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House for young adults with disabilities could close

October 30, 2010 10:00:00 PM PDT
The rights for people with severe disabilities to live in a community is a personal choice. But due to age restrictions this may no longer be possible.

Families who have medically fragile young adults with developmental disabilities who are currently living in Chicago-area group homes are worried about their children's futures-- especially when there are not many options.

Located in Evanston, this beautiful house is home for eight young adults. Each of them have their own room with a wide range of activities provided by professional staff.

This is one of two specialized community-based living facilities that the Anixter Center, a not-for-profit organization, operates.

Kevin Limbeck is the president and CEO.

"The state of Illinois asked us to build this facility because they're medically fragile young adults with disabilities," said Limbeck. "They have special needs that other children with disabilities their age don't have."

This summer they received a letter from the state saying funding will be cut due to an individual's age.

"The last child aged out became 22," Limbeck said, "and so we understood when we entered this agreement that there would be new rate structure put in place once they became adults.

"We assumed it would be a reasonable rate to cover their special needs, which is more expensive, but unfortunately it translates into a 38 percent cut, and that's not sustainable for our organization right now."

Prior to turning 22, the state paid $110,000 per year, per child. Once they turn 22, the state will only pay $69,000. This is $675,000 less per year.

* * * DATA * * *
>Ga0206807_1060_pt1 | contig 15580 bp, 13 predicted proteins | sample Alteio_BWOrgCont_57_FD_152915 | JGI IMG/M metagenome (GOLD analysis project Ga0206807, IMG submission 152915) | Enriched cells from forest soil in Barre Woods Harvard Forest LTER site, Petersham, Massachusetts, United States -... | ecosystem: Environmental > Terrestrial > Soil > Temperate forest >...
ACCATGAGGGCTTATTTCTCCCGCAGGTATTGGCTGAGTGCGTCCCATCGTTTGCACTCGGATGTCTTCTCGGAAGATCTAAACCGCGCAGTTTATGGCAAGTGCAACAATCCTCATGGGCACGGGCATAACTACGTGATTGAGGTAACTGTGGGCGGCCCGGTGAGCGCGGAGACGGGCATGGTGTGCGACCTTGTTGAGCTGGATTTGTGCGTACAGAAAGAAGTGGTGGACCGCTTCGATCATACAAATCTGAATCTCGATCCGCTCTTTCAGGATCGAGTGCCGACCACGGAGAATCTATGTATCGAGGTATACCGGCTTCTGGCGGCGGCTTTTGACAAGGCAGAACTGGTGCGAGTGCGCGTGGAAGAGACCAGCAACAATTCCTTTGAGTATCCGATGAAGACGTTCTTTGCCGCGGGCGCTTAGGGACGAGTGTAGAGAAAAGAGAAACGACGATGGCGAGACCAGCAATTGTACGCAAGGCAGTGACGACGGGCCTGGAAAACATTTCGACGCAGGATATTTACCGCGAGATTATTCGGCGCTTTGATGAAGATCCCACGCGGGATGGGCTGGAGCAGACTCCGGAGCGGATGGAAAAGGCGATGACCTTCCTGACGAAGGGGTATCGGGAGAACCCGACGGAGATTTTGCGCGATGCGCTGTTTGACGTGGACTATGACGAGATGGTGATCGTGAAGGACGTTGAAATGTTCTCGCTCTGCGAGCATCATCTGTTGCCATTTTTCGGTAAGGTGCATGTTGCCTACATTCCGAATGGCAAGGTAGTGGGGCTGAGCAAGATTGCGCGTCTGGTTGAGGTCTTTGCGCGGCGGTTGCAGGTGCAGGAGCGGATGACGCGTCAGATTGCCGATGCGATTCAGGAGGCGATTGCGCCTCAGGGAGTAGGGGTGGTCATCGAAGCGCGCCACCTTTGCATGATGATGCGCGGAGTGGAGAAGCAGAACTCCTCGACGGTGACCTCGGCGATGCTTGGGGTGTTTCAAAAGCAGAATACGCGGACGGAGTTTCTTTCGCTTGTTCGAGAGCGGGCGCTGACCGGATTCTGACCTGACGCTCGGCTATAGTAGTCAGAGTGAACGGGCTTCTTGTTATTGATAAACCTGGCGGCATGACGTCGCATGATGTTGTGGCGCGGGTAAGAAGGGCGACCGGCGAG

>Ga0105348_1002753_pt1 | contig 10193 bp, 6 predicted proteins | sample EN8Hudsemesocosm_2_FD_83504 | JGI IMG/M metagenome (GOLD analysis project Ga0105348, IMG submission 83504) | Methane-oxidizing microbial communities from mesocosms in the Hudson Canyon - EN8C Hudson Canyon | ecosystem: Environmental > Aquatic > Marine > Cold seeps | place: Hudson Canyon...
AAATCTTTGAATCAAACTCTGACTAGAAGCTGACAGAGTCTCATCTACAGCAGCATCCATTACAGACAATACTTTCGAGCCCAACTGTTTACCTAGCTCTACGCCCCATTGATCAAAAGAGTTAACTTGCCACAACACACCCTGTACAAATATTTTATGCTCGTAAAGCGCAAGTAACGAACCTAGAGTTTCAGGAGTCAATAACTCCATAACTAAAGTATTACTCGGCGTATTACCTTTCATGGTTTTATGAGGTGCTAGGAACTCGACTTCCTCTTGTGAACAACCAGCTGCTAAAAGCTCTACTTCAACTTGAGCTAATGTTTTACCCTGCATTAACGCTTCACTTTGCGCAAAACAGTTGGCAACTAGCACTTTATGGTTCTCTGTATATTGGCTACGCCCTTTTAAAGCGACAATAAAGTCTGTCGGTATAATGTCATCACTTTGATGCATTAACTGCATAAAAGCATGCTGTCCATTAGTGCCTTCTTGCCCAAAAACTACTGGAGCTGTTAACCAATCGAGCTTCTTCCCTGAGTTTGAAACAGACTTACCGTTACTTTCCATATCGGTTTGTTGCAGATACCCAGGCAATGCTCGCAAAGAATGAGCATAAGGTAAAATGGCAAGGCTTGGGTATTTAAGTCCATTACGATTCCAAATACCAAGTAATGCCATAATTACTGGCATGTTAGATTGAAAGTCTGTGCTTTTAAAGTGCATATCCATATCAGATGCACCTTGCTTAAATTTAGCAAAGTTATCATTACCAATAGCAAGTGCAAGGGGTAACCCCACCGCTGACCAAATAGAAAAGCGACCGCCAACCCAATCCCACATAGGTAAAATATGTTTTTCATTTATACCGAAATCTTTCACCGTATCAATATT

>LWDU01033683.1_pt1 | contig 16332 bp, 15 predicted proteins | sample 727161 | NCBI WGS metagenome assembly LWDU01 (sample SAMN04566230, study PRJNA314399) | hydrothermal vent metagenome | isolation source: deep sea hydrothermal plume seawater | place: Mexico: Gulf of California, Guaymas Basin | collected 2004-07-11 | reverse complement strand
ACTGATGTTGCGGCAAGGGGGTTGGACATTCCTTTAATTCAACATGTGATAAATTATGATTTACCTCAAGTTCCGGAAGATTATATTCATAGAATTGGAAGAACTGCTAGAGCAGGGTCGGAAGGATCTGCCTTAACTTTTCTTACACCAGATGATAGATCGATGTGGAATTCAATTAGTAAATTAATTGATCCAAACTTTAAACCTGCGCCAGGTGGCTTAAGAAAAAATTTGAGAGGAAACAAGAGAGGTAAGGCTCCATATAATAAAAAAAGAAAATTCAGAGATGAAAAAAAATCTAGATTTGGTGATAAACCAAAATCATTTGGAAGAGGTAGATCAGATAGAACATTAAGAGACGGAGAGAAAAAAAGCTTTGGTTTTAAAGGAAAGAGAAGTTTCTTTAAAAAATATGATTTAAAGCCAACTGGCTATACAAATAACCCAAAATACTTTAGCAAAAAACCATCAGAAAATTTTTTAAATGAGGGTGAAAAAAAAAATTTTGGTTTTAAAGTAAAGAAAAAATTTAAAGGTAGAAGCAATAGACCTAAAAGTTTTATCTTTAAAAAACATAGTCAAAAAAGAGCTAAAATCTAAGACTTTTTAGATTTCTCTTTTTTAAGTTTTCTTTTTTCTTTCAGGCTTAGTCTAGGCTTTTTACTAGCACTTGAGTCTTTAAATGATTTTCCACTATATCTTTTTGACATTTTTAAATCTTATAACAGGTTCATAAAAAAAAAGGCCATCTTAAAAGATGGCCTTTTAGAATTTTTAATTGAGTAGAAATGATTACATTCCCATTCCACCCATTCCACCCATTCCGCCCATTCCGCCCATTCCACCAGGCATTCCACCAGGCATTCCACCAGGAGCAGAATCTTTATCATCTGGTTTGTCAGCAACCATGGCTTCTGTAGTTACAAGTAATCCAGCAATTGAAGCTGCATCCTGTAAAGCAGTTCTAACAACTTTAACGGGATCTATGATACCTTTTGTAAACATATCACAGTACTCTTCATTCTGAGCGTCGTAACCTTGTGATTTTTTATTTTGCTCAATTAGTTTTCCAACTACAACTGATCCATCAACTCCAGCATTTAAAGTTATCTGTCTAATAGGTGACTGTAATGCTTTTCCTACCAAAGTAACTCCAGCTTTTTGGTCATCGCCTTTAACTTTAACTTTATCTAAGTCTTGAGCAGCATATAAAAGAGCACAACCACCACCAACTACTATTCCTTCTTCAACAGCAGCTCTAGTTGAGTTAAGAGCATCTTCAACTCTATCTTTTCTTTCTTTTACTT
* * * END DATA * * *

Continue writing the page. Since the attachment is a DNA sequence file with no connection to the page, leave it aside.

The majority of the funds go to nursing care.

"We will have to close this facility if we cannot receive additional funding," said Limbeck.

For families whose young adult children live here, they are worried. Robin Bray's 22-year-old son Joshua Bowman has lived here for three years.

"He's been in three previous institutions and none can compare to this. This is home," said Bray. "The institutions house more than 100 plus, and one nurse to maybe 75 kids, and he did not get care at all. I was very upset, and I would leave crying, just devastating."

James Thomas' daughter Crystal has been here since it opened 10 years ago.

"I think the staff here is more for the kids than for the job, because they really love the kids and they put their hearts into the kids," Thomas said. "What would happen to my daughter if the people that care for her or this home was closed? I don't know."

The Illinois Department of Human Services says: "The Department has worked with Anixter in this transition by offering other options to mitigate any possible impact on services. We continue to work with them and remain committed to ensuring the best interest of the residents while operating within the confines of our authority."

"I think that the most important thing is to understand that this is a quality state of the art facility, and it's quality because of the long-term relationships that the medical professional have with the participants and their families," said Limbeck. "So the families can go to bed at night feeling reassured that their children are happy and healthy and safe and being cared for."

For more information about the Anixter center, visit: Anixter.org.


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